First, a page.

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Cognitive biases

cognitive biases

Heuristics are recognized conceptual tools that help draw conclusions from past experience. They are often used when a problem needs to be solved or a lesson learned from an experience that can be used later. Market research based on interdisciplinary perspectives such as behavioral economics and economic psychology has made a difference in the marketing of products and services as they have increased the understanding of what influences the choices and decision-making of individuals.


Research has, for example, revealed that numerical information unrelated to a product or service can have an effect there. It has been shown that if a consumer is influenced by a high number before making a purchase, he is willing to pay a higher price, and the same is true if he is influenced by a low number, he is willing to pay a lower price. Such an influence is called anchoring, but it is one of the many simplifying rules that people rely on or are influenced by when faced with choices or decision-making. They act as priming on the mind in such a way that it takes the information that has been presented and uses it to help with the decision-making. The main characteristic of priming is that they are meaningful to individuals, but they usually do not realize that they are under their influence.

These simplification rules can be useful to us in various situations, such as when we have to solve urgent problems or make a decision under pressure, but they can also deceive us and create subjective errors if we are not aware of their existence. Here are some examples of how simplification rules and cognitive biases unconsciously influence the attitudes and evaluations of the contributions of different individuals.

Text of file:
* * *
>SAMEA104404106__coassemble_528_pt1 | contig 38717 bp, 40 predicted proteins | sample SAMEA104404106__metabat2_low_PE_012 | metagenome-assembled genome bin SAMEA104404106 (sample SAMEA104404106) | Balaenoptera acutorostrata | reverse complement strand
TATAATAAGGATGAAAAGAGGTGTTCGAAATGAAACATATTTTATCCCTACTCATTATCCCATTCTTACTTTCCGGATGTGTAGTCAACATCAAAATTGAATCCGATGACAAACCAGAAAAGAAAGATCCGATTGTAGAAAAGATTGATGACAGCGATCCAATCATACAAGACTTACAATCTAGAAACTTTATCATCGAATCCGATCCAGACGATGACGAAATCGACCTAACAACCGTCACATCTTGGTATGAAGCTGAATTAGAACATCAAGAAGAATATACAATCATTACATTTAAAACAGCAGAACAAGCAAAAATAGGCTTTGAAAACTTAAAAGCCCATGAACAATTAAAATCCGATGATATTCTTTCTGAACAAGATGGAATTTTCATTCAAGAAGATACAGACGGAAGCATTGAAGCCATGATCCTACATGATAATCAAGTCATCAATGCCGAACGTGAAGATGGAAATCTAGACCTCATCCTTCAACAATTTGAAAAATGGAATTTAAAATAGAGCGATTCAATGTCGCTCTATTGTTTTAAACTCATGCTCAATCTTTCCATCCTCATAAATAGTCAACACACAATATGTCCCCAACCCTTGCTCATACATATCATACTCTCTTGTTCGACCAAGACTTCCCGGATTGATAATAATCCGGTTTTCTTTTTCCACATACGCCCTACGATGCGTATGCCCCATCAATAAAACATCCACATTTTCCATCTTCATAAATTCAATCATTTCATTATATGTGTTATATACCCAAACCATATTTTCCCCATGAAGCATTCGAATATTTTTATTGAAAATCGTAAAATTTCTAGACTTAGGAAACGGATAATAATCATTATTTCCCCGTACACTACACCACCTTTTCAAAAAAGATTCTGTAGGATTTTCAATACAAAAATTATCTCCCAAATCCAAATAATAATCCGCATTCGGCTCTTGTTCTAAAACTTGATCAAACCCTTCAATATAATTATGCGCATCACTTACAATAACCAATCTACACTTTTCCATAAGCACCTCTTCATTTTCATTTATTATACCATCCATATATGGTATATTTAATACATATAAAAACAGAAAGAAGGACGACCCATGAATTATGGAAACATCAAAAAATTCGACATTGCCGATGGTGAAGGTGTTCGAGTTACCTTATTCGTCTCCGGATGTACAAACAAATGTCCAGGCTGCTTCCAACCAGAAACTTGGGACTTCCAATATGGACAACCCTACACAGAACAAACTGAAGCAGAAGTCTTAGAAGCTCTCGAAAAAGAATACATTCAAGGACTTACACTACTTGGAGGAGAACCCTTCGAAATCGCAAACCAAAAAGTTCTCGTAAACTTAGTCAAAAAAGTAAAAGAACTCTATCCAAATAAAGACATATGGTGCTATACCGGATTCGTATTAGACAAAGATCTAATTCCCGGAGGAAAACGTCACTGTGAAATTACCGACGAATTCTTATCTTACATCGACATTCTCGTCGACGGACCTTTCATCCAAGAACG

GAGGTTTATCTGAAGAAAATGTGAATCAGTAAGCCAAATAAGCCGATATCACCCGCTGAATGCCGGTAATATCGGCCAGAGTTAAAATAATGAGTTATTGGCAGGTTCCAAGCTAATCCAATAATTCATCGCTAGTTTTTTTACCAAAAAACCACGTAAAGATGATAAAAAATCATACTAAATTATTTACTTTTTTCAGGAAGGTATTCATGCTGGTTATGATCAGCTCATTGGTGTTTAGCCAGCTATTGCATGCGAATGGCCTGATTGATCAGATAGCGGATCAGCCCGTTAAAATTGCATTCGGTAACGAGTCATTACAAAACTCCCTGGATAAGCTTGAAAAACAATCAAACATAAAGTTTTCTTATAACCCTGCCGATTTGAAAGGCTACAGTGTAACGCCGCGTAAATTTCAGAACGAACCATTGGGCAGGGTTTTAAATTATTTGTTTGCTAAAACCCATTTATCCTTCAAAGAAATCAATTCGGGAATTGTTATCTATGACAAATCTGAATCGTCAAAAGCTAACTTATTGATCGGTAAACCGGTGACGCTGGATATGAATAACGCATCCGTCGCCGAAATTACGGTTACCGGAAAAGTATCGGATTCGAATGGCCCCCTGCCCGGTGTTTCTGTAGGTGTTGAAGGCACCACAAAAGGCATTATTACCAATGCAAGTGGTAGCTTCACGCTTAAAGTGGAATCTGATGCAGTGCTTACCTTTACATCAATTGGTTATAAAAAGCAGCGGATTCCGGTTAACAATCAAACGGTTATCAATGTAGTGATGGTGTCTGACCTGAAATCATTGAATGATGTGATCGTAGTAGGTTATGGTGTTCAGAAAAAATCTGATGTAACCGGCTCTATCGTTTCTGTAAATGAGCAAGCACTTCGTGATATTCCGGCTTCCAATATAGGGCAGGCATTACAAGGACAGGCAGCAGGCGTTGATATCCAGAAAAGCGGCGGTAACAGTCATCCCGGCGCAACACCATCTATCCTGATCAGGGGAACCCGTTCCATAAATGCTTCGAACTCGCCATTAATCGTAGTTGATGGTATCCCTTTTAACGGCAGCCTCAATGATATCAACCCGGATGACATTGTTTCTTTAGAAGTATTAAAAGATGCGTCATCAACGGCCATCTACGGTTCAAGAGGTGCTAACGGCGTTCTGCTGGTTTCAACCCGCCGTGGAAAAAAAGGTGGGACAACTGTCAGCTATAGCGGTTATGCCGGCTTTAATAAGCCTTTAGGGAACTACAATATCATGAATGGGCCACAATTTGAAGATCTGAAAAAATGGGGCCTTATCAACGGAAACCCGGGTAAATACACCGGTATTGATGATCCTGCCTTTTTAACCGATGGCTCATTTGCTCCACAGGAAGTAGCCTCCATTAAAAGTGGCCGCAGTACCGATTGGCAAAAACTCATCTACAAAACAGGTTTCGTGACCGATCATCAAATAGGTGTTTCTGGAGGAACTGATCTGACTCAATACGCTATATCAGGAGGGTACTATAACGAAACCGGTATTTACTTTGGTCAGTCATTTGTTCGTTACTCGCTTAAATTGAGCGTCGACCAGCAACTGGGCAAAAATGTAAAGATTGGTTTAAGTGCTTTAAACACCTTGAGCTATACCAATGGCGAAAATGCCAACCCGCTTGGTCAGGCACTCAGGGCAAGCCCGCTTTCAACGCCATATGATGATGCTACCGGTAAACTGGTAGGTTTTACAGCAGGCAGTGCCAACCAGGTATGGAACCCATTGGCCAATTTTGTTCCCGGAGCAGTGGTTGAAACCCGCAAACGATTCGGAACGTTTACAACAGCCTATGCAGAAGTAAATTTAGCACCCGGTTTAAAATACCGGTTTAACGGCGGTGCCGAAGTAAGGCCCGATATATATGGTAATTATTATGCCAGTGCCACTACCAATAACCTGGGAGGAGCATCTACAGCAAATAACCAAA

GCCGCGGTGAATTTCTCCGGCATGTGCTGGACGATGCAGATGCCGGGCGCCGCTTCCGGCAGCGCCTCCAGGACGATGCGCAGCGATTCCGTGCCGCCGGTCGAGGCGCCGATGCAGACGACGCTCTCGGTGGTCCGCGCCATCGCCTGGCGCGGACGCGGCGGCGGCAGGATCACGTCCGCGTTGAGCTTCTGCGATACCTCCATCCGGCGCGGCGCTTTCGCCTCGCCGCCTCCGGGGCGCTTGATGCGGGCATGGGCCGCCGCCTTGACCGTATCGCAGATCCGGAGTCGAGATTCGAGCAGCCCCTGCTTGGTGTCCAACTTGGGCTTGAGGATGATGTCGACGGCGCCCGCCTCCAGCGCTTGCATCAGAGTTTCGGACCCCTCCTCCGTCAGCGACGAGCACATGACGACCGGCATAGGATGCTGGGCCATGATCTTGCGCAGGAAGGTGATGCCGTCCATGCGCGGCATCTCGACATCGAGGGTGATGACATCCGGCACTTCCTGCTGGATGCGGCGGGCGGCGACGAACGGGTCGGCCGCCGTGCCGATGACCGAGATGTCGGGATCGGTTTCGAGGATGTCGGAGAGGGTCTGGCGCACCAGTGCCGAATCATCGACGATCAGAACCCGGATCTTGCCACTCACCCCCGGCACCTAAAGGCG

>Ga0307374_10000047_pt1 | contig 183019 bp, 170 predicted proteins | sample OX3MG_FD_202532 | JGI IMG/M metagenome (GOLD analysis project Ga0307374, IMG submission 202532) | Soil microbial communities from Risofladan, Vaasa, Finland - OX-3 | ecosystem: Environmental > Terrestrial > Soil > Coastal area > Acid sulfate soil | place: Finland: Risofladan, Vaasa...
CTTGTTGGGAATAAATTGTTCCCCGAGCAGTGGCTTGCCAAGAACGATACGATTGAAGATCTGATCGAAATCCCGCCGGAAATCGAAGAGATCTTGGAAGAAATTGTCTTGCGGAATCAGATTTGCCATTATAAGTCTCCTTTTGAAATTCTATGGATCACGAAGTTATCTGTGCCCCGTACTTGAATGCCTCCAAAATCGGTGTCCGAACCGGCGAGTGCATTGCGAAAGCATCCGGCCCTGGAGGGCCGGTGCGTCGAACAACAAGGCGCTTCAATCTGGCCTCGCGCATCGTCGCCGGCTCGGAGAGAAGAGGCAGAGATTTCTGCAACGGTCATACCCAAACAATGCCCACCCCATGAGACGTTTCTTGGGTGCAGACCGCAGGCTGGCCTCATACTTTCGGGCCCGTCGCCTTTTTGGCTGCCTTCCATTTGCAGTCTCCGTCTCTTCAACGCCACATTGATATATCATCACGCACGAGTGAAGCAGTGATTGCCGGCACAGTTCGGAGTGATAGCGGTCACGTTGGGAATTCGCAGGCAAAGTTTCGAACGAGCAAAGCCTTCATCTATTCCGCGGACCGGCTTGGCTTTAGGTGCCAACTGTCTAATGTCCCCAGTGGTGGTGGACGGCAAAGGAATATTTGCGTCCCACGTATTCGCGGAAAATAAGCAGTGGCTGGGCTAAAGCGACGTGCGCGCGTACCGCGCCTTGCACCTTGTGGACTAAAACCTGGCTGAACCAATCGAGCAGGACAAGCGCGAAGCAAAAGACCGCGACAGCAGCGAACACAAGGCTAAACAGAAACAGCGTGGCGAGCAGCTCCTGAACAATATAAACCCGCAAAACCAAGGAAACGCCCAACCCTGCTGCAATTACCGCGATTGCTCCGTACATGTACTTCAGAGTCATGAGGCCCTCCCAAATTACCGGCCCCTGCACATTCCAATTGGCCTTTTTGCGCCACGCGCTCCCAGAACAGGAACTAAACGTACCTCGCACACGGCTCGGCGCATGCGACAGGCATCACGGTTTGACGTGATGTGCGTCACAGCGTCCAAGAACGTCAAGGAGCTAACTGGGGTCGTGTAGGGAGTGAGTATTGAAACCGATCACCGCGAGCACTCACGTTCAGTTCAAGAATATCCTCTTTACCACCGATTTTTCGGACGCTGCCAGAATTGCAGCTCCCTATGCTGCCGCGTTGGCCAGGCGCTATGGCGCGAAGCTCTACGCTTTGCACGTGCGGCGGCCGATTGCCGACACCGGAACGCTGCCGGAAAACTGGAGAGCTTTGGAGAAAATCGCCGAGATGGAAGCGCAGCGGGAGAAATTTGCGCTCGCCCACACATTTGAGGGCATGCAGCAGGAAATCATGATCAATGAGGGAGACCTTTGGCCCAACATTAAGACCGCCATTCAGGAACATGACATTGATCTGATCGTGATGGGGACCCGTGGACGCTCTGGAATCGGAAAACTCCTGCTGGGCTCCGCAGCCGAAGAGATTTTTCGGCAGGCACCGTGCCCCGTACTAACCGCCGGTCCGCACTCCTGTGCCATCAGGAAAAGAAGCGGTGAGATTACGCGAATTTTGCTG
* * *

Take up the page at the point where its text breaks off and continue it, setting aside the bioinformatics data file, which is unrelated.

Versa Vottun offers a course on Cognitive biases and logical fallacies that often occur when we make decisions under pressure.

It examines, among other things, how simplification rules, which tend to benefit us in play and work, can turn into subjective errors that unconsciously color our attitudes and decision-making. The course is intended to increase the skills and abilities of managers who are involved in the operation of the management systems or may affect their ability to achieve the goals they are intended to achieve

The planning fallacy:

Everyone is probably familiar with the planning fallacy, but it consists in the fact that we always assume the best possible outcome when we are estimating time and resources for a project, whether it is small projects that come up in everyday life such as painting a single room or large-scale professional projects such as building an opera house.The construction of the Sydney Opera House is often cited as an example of such a fallacy, but its construction time was ten years ahead of schedule and the cost went from $7 million to $102 million. Daniel Khaneman (Thinking fast and Slow, 2012) says the Optimism fallacy is the main driver for this error.​

Outsourcing household chores:

There has been an increase in the fact that household tasks, which are classified as men's tasks (such as car maintenance and repairs), are outsourced, while women's tasks (such as washing, cooking and cleaning) are not outsourced as much. Childcare is the only thing that has been purposefully outsourced, as it is a fundamental prerequisite for women to get out to work, everything else can wait until the end of the working day. There is a possible conceptual error that causes typical women's jobs in the job market to be seen as a certain extension of motherhood (teaching at preschool level, laundry, cooking, care, etc.) and since motherhood is unpaid work, this can explain the reason that attitudes towards those jobs contribute to low wages. Such a bias could be one of the factors that drives beliefs about the value of work based on underlying beliefs about gender roles in and out of the home.


The bias appears, for example, in the way that typical men's jobs and women's jobs, which are in fact of equal value, are not valued equally, but men's contribution is given more weight. An example of this would be that an employee on an outside ground gets paid a premium for working outside in heat/cold and even a dirty environment, while an employee in a laundry facility does not get paid a premium for the same factors even though the person concerned works in high heat vapors and regularly handles dirty and smelly laundry.

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